A woman developed disease because, after her weight-loss surgery, she did not take her multivitamin, as reported in a Case Report released on October 10, 2008 in The Lancet.
The obesity epidemic is well documented around the world, and has affected developed countries in great magnitude. One treatment for obesity is gastric bypass surgery, which actually limits the size of the stomach cavity to help curb the patient’s appetite.
The woman, 27 years old, was admitted the hospital after three weeks of reported dizziness, loss of appetite, and vomiting. She had undergone gastric bypass surgery, without complications, at University College Hospital, London, UK.She was prescribed a standard treatment of multivitamins and lansoprazole, which prevents stomach acid production, upon discharge from the hospital.
When she was examined, she had lost almost 20 kilograms (44 pounds) and presented with a rapid heartbeat and dehydration. This led to an initial diagnosis of gastric outflow obstruction, but this diagnosis could not be confirmed by endoscopic examination. Blood tests were consistent with dehydration, so she was ultimately administered intravenous fluids with glucose and drank high-sugar energy drinks.
The following day, she collapsed in the shower due to light-headedness, and had an extremely low blood pressure. She was later observed to show abnormal eye movement, hyper-reflexia in her arms, weakness in thighs, and reduced touch sensation. This led to the ultimate diagnosis: thiamine (vitamin B1) deficiency. After administration of intravenous thiamine, the patient recovered. By her admission, she had not been taking her multivitamins.
This highlights an important health care guideline that must be carefully observed after gastric bypass surgery. Thymine storage in the body can last only 18 to 60 days, and deficiency causes the disorder known as Beriberi or Wernicke’s encephalopathy, both of which were shown by the woman described in the report.
Although in high-income countries, thiamine deficiency is usually associated with chronic alcoholism, it can affect patients with habitually restricted diets, disorders of the gastrointestinal system, cancer, AIDS, serious infection, and kidney disorders. It is also a potential result of obesity surgery.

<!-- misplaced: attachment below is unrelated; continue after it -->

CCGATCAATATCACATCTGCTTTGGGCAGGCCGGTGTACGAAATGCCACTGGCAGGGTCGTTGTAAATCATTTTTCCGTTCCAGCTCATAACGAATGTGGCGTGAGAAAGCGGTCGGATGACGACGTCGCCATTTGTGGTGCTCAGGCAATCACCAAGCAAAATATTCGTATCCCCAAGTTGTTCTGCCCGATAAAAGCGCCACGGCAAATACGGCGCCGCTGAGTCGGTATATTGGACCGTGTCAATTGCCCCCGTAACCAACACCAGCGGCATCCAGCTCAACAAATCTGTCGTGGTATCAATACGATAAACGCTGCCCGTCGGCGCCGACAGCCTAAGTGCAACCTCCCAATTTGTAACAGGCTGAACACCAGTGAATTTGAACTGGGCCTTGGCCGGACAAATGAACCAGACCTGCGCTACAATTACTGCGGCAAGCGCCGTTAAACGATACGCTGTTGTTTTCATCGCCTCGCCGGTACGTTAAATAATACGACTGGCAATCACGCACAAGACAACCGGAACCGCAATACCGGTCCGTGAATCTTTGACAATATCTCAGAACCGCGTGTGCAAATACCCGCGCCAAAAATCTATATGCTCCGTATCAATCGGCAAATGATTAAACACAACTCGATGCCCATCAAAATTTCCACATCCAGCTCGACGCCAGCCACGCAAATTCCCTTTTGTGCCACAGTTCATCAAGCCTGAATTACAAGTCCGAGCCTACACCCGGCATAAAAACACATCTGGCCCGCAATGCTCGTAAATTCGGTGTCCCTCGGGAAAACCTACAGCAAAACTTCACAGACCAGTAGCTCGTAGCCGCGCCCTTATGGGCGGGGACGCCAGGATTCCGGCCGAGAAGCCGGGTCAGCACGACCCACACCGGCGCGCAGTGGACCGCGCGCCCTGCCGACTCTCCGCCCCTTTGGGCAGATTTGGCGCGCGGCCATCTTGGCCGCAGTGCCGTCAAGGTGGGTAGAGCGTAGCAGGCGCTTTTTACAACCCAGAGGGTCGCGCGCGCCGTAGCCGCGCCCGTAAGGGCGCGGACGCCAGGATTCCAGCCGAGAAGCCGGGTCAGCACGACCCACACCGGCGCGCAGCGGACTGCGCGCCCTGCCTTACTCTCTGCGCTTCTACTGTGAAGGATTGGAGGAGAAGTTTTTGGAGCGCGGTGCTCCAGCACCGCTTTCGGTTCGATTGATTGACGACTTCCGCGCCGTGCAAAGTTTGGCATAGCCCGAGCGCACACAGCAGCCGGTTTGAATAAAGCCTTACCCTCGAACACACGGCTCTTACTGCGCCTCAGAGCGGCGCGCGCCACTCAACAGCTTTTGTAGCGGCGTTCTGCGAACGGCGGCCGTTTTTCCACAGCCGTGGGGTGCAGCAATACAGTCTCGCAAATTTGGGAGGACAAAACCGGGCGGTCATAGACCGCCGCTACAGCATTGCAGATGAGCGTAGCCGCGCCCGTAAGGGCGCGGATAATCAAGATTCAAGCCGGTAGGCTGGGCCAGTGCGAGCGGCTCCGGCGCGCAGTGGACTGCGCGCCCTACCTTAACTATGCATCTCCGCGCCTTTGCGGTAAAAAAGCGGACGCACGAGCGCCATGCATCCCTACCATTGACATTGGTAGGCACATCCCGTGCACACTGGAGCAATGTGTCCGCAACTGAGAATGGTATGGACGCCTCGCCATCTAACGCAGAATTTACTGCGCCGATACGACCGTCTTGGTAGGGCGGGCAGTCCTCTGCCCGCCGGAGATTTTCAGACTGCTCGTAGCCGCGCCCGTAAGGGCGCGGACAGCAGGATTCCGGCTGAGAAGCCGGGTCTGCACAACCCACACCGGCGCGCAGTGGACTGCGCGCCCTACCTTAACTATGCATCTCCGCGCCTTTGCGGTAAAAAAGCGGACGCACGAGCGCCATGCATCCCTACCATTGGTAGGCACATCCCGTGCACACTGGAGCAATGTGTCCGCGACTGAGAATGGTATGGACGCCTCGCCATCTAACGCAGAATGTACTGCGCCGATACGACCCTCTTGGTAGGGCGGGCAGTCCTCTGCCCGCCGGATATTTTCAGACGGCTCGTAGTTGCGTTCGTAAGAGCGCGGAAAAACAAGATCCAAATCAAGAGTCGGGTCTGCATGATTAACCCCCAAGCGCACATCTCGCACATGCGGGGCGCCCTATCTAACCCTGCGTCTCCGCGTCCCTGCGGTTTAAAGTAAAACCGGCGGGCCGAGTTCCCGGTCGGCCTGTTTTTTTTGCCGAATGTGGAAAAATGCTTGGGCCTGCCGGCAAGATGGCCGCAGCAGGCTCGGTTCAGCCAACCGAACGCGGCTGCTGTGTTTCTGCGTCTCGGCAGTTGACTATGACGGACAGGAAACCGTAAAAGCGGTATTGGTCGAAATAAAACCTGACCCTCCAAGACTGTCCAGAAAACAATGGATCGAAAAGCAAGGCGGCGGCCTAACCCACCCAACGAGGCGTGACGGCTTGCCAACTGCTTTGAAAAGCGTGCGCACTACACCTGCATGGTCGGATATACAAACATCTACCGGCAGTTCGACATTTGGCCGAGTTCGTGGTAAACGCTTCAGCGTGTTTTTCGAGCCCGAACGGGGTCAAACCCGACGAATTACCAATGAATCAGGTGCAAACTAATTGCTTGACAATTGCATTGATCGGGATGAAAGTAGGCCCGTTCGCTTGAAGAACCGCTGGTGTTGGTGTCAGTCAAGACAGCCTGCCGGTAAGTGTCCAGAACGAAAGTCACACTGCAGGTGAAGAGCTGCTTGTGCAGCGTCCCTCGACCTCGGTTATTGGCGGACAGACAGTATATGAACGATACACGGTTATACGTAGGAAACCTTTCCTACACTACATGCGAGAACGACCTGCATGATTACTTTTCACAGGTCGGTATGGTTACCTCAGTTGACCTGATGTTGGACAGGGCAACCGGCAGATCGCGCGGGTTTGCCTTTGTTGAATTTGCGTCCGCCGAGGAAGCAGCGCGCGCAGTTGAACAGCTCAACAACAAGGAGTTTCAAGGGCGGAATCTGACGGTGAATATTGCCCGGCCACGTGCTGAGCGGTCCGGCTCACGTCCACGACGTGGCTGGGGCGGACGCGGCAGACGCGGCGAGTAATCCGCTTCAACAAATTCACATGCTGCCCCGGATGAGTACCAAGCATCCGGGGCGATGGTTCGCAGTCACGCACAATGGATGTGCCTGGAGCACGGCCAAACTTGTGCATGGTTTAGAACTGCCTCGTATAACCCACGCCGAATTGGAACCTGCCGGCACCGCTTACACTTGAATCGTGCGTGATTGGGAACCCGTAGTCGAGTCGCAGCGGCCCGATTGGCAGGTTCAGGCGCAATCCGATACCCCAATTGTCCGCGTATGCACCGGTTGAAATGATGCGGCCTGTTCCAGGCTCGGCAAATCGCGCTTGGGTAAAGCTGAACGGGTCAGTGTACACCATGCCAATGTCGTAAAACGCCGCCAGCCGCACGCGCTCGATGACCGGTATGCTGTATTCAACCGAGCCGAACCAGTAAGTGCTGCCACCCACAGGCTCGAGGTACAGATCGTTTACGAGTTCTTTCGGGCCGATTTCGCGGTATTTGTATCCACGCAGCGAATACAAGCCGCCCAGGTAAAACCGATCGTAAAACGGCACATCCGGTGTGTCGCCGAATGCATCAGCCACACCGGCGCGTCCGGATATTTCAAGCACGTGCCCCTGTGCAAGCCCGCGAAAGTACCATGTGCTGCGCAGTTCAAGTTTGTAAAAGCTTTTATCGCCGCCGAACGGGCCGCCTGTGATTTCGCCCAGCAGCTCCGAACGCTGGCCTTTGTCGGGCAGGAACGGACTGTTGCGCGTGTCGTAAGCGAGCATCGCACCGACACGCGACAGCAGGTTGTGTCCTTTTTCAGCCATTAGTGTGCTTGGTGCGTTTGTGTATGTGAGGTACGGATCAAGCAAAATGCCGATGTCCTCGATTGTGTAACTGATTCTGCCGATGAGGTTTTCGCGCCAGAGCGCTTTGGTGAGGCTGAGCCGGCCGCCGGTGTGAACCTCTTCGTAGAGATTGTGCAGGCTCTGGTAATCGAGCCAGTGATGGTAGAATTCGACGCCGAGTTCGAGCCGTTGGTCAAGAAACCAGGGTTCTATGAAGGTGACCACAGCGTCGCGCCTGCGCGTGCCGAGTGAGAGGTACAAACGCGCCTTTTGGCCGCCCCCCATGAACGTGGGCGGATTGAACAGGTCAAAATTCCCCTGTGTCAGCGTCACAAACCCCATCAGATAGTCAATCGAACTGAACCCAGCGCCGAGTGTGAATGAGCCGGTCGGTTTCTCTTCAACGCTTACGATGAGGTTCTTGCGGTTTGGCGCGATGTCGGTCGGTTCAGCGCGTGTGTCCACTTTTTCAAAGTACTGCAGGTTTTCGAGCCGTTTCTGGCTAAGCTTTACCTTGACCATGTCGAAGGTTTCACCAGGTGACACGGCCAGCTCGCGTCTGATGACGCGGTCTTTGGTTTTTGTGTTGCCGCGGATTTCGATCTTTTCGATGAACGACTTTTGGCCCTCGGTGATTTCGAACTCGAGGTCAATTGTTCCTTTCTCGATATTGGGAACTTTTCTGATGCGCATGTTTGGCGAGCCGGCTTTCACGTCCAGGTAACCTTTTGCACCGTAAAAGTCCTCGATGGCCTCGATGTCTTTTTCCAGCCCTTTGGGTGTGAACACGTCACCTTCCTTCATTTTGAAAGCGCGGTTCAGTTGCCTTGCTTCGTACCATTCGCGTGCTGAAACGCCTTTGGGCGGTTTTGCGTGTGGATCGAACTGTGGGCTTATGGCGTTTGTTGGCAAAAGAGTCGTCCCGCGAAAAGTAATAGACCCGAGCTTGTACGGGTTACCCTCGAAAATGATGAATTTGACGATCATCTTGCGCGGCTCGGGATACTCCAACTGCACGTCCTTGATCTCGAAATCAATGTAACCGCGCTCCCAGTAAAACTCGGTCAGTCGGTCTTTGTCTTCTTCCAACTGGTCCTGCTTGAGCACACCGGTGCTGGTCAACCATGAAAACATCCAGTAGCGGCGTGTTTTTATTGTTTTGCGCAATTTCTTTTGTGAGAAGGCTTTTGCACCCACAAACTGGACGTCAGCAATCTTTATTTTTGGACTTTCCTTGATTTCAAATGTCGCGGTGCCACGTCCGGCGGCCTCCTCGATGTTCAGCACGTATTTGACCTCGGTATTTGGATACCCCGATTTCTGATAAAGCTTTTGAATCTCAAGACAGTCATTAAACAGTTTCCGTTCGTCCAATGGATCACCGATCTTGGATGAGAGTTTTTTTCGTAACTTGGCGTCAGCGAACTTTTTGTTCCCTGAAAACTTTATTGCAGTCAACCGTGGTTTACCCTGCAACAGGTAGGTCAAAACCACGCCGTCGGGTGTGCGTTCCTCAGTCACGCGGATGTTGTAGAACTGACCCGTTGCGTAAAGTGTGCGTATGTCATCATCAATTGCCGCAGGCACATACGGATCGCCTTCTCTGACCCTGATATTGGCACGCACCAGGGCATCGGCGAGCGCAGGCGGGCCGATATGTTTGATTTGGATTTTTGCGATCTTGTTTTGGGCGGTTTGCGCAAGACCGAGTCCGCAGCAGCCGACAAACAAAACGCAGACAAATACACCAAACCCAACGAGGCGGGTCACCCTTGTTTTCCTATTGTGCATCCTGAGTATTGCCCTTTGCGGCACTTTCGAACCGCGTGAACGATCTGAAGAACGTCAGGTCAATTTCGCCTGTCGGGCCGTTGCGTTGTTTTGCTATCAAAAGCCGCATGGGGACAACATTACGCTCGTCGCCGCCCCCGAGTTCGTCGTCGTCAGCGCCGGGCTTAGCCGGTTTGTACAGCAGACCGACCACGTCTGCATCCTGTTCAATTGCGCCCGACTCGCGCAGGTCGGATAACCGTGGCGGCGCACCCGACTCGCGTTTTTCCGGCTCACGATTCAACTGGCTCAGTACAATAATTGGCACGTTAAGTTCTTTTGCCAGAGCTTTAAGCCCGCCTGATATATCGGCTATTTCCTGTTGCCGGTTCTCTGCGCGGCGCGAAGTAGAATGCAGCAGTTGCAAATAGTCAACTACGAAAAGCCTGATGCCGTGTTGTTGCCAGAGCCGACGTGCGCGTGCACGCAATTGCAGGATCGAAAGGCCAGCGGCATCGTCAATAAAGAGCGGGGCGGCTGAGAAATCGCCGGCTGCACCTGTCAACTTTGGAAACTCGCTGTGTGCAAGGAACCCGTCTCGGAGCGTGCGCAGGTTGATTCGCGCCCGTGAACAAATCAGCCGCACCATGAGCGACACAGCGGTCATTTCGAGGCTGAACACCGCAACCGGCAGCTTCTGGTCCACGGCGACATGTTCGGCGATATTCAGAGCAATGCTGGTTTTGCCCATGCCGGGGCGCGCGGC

In conclusion, the authors caution patients and doctors to be aware of thiamine deficiency. “Wernicke’s encephalopathy most commonly occurs 4–12 weeks after such surgery, mainly in people who have lost more than 7 kg per month. Glucose administration can cause thiamine deficiency to manifest acutely, perhaps by using up remaining thiamine stores. If thiamine deficiency is suspected, thiamine should be administered before a patient is given glucose,” they write.
The authors finally note the importance of this information as gastric bypass surgery becomes more common.: “Obesity surgery is becoming increasingly common as it is the only effective treatment for morbid obesity and reduces mortality and obesity associated diseases. Our case highlights the importance of vitamin supplementation and monitoring of thiamine levels in this patient group. In view of the non-specific nature of the initial beriberi presentation, a low-threshold should be adopted for intravenous thiamine administration, especially prior to high-glucose loads, in patients post-obesity surgery. This could indeed be lifesaving.”
Can glucose make you faint?
Suehana Rahman, Antonia I Scobie, Mohamed Elkalaawy, Louise E Bidlake, Alberic G Fiennes, Rachel L Batterham
Lancet 2008; 372: 1358
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Written by Anna Sophia McKenney